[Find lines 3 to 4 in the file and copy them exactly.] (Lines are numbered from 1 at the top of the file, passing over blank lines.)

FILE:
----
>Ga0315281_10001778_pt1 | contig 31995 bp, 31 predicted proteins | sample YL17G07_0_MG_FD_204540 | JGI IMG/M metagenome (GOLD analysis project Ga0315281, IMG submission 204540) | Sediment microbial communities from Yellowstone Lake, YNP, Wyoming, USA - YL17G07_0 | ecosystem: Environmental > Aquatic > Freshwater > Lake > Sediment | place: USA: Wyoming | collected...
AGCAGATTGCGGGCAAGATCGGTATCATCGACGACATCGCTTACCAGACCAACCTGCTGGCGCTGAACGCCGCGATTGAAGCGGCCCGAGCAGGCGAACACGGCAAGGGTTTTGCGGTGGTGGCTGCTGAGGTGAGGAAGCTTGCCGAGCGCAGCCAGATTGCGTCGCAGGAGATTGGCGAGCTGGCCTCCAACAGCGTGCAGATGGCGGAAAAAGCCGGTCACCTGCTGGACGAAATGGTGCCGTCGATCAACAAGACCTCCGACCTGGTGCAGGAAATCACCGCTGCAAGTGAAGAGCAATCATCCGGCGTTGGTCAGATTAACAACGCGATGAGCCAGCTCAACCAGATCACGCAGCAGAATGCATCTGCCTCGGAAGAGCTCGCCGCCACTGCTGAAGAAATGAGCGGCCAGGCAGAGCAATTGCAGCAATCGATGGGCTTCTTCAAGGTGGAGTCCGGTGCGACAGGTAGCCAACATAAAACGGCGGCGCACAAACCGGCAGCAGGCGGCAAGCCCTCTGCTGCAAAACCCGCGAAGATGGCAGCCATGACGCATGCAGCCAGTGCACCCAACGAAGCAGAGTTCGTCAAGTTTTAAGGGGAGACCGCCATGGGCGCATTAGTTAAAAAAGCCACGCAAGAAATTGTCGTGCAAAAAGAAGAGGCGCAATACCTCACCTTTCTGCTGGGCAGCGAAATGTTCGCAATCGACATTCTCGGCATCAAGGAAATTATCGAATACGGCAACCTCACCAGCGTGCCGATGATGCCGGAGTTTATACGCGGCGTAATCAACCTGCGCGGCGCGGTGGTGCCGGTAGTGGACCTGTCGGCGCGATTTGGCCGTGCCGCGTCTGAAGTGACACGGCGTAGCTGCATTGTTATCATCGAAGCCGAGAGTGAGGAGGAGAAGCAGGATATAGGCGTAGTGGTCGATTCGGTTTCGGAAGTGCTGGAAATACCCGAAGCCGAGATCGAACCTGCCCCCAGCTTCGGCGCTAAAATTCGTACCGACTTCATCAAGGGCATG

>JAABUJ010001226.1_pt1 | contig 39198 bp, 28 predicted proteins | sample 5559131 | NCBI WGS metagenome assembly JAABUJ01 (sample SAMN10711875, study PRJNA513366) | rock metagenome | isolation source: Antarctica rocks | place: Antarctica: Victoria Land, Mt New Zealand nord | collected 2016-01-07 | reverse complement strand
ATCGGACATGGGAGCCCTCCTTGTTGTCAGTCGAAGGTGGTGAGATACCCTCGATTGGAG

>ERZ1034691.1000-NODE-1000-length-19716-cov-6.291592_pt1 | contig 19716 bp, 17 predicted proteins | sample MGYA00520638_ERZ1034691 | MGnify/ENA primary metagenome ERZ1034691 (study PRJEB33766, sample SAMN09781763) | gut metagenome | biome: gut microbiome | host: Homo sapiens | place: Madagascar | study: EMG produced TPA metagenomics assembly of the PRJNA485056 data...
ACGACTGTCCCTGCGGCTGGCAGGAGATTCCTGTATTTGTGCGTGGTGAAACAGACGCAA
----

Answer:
>JAABUJ010001226.1_pt1 | contig 39198 bp, 28 predicted proteins | sample 5559131 | NCBI WGS metagenome assembly JAABUJ01 (sample SAMN10711875, study PRJNA513366) | rock metagenome | isolation source: Antarctica rocks | place: Antarctica: Victoria Land, Mt New Zealand nord | collected 2016-01-07 | reverse complement strand
ATCGGACATGGGAGCCCTCCTTGTTGTCAGTCGAAGGTGGTGAGATACCCTCGATTGGAG